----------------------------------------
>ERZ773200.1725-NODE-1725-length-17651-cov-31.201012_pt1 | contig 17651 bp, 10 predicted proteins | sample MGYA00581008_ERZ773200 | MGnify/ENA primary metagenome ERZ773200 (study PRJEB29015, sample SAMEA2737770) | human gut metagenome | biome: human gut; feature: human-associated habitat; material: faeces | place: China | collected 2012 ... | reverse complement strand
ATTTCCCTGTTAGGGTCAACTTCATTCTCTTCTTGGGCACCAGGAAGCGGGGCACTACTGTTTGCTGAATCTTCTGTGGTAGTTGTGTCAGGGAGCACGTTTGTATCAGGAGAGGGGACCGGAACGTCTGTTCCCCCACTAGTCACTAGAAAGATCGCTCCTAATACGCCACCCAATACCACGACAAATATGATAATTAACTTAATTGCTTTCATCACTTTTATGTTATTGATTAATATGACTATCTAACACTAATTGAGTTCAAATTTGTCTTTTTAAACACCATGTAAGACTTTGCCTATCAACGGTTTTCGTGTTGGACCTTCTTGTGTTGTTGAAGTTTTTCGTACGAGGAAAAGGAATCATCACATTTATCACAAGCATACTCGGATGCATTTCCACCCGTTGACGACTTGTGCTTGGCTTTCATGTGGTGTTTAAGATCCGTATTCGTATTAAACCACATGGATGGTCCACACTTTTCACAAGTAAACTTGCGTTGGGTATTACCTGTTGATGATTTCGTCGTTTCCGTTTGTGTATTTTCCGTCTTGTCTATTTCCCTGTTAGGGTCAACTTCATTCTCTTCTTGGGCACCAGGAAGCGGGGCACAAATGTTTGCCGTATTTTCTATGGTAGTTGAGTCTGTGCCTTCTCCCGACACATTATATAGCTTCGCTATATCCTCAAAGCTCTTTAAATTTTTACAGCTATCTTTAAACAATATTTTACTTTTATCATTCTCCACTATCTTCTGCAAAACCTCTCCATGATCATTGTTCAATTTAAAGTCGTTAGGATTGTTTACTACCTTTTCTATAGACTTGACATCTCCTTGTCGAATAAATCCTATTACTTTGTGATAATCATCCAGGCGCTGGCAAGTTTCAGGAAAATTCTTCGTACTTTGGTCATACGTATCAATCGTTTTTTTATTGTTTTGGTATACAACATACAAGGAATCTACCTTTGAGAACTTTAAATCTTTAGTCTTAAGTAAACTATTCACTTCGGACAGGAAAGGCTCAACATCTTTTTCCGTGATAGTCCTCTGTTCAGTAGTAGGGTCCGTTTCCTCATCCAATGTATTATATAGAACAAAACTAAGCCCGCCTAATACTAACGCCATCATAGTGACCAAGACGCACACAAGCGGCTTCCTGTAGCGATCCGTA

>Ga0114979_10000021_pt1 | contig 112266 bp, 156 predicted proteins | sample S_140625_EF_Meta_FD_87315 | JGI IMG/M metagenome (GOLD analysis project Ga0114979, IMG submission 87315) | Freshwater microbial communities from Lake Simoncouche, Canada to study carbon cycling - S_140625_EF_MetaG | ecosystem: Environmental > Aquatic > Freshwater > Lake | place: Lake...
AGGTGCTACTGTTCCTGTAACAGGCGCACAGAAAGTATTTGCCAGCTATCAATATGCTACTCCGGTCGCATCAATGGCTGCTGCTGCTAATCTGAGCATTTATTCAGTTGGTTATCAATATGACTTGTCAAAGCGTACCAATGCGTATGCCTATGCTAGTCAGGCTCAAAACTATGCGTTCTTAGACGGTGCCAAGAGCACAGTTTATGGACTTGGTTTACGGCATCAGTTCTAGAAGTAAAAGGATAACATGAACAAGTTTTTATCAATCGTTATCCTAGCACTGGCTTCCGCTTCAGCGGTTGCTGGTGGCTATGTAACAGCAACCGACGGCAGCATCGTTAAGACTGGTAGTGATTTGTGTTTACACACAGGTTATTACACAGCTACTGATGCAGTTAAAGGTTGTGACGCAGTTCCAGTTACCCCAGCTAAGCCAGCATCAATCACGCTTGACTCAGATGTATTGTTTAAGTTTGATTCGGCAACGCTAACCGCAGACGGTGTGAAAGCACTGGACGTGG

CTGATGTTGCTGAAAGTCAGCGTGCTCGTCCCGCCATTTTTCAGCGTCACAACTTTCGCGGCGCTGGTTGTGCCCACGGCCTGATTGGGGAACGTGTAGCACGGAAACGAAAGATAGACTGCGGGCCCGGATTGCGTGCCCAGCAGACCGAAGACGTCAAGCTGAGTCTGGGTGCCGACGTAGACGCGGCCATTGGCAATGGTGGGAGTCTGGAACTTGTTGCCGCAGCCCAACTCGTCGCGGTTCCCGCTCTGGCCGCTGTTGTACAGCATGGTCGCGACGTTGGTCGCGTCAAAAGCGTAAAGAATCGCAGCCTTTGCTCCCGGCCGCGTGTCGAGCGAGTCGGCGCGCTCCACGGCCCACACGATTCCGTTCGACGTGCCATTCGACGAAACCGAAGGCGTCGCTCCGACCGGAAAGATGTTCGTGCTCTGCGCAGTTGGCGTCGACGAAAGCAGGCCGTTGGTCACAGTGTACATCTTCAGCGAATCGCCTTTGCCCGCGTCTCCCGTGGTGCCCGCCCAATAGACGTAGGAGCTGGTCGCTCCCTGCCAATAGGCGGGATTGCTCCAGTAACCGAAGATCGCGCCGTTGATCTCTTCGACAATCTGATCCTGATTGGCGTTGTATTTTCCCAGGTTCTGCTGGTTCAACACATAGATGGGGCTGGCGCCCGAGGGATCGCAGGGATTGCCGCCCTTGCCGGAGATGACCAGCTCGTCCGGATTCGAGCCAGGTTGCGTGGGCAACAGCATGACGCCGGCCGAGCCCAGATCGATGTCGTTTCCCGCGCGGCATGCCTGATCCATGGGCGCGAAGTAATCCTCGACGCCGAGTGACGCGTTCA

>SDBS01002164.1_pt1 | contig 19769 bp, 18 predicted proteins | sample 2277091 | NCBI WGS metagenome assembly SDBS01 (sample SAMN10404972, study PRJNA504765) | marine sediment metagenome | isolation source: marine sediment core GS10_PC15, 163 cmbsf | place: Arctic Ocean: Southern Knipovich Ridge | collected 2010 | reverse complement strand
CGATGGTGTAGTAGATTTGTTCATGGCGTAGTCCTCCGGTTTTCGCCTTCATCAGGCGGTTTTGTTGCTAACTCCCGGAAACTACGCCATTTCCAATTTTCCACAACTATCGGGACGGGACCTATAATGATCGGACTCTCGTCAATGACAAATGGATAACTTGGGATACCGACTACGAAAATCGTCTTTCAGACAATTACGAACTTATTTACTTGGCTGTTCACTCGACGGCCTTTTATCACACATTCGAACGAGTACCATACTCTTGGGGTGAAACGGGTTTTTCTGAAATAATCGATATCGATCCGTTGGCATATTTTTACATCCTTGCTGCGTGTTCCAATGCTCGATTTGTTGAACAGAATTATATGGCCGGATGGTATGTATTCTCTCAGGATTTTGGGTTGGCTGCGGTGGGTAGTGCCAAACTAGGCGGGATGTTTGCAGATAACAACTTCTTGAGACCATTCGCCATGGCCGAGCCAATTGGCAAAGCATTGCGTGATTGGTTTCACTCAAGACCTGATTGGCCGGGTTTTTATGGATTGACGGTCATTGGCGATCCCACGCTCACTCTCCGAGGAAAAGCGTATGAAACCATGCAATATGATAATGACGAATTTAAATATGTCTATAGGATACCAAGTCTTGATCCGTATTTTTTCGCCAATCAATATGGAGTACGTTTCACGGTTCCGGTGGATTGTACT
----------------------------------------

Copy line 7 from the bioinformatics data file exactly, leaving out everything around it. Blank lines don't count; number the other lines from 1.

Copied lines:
CGATGGTGTAGTAGATTTGTTCATGGCGTAGTCCTCCGGTTTTCGCCTTCATCAGGCGGTTTTGTTGCTAACTCCCGGAAACTACGCCATTTCCAATTTTCCACAACTATCGGGACGGGACCTATAATGATCGGACTCTCGTCAATGACAAATGGATAACTTGGGATACCGACTACGAAAATCGTCTTTCAGACAATTACGAACTTATTTACTTGGCTGTTCACTCGACGGCCTTTTATCACACATTCGAACGAGTACCATACTCTTGGGGTGAAACGGGTTTTTCTGAAATAATCGATATCGATCCGTTGGCATATTTTTACATCCTTGCTGCGTGTTCCAATGCTCGATTTGTTGAACAGAATTATATGGCCGGATGGTATGTATTCTCTCAGGATTTTGGGTTGGCTGCGGTGGGTAGTGCCAAACTAGGCGGGATGTTTGCAGATAACAACTTCTTGAGACCATTCGCCATGGCCGAGCCAATTGGCAAAGCATTGCGTGATTGGTTTCACTCAAGACCTGATTGGCCGGGTTTTTATGGATTGACGGTCATTGGCGATCCCACGCTCACTCTCCGAGGAAAAGCGTATGAAACCATGCAATATGATAATGACGAATTTAAATATGTCTATAGGATACCAAGTCTTGATCCGTATTTTTTCGCCAATCAATATGGAGTACGTTTCACGGTTCCGGTGGATTGTACT